The conversation was simple.

University alumni relations director: “I need to get our alumni interested in something other than football.”

University hospital marketing director: “I need to get those alums talking about our medical center!”

A partnership was born.

The result was a creative, strategic relationship that advanced the goals of two organizations. It was more than money changing hands. It was more than an ad in the alumni magazine. It was more than a speaker appearing at a single event. It was more than a table at a gala dinner.

It was engagement.

The medical center gained the attention of a key audience – university alumni – in several ways. Full-page medical center ads and a medical center article appeared in each issue of the quarterly alumni magazine. At the same time, the alumni association’s annual women’s conference added a “Hot Topics in Health” panel featuring medical center physicians.

As in many relationships, those seeking to engage in organizational partnerships should consider their own needs as well as the needs of the potential partner. Where can synergy be created?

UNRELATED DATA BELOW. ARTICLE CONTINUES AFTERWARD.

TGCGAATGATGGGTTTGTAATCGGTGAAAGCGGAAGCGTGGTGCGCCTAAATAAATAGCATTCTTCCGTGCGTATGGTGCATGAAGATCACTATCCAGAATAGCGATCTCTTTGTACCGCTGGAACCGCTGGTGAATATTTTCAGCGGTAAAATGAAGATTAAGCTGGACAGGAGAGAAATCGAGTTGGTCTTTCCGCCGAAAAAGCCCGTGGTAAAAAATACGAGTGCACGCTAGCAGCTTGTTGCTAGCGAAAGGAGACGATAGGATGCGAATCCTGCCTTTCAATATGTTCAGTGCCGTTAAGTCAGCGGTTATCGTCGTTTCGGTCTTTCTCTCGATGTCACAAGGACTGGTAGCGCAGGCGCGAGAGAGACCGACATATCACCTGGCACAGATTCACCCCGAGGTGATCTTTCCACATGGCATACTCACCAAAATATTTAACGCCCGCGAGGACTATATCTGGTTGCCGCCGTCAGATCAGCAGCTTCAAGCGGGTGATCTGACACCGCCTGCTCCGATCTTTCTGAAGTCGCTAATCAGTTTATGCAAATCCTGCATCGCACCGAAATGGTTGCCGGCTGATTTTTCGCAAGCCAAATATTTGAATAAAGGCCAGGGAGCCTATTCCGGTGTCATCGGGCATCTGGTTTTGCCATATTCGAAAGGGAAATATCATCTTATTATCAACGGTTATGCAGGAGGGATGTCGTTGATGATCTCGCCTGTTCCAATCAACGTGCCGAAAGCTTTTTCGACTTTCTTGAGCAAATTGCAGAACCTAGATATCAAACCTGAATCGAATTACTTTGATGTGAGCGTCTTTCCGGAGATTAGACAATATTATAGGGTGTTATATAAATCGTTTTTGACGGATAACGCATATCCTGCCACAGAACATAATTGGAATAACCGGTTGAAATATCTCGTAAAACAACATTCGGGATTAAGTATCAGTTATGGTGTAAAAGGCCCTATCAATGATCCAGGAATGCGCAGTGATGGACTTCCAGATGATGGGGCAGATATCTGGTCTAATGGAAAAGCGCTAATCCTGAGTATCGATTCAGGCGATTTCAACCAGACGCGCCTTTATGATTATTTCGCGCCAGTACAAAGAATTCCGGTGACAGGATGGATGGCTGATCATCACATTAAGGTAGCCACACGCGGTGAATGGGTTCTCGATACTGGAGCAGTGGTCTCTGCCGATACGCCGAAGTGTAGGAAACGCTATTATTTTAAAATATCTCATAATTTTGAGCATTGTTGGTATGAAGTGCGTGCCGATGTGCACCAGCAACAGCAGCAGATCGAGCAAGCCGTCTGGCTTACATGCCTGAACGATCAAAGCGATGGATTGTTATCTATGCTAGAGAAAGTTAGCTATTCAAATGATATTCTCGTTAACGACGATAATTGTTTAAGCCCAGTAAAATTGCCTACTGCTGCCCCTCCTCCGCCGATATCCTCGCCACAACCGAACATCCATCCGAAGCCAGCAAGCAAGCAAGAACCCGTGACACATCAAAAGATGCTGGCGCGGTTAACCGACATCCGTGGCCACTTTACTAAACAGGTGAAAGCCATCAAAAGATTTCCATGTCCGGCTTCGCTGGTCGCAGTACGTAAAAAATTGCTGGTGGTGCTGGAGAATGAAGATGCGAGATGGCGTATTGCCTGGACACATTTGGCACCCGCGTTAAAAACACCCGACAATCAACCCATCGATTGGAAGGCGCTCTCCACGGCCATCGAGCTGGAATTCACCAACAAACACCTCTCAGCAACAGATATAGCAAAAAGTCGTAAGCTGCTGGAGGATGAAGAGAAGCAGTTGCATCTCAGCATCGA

When the USC hospitals partnered with the Los Angeles Dodgers, it was a platform for a relatively new brand to partner with an iconic brand. The three-year partnership generated revenue for the baseball organization while giving visibility and engagement opportunities to the hospitals. These included baseball tickets for employees, hospitality boxes to entertain donors, stadium signage, promotional videos shown in-stadium, and first pitch experiences for patients.

Among the hospital ads published in the baseball program was one that promoted breast cancer awareness. The ad aligned a cancer hospital message with a baseball player wearing a pink wristband, creating synergy for the two brands that Dodgers fans weren’t expecting.

Non-profit organizations might offer their corporate partners a menu of

volunteer opportunities or trainings for their employees. For example, the American Red Cross offers first aid, CPR and disaster preparedness trainings to employee groups seeking such classes as engagement opportunities.

Visibility at a charity’s gala dinner may be important among corporate executives. At the same time, volunteer work can be an important means of engaging the corporation’s employees with their co-workers and a meaningful cause.

Understanding a prospective partner’s goals is key to forging an effective relationship. If your organization is looking to maximize the impact of your marketing or sponsorship dollars or if your organization is looking for a partner/sponsor, The Activ Consulting Group can help you think through the possibilities.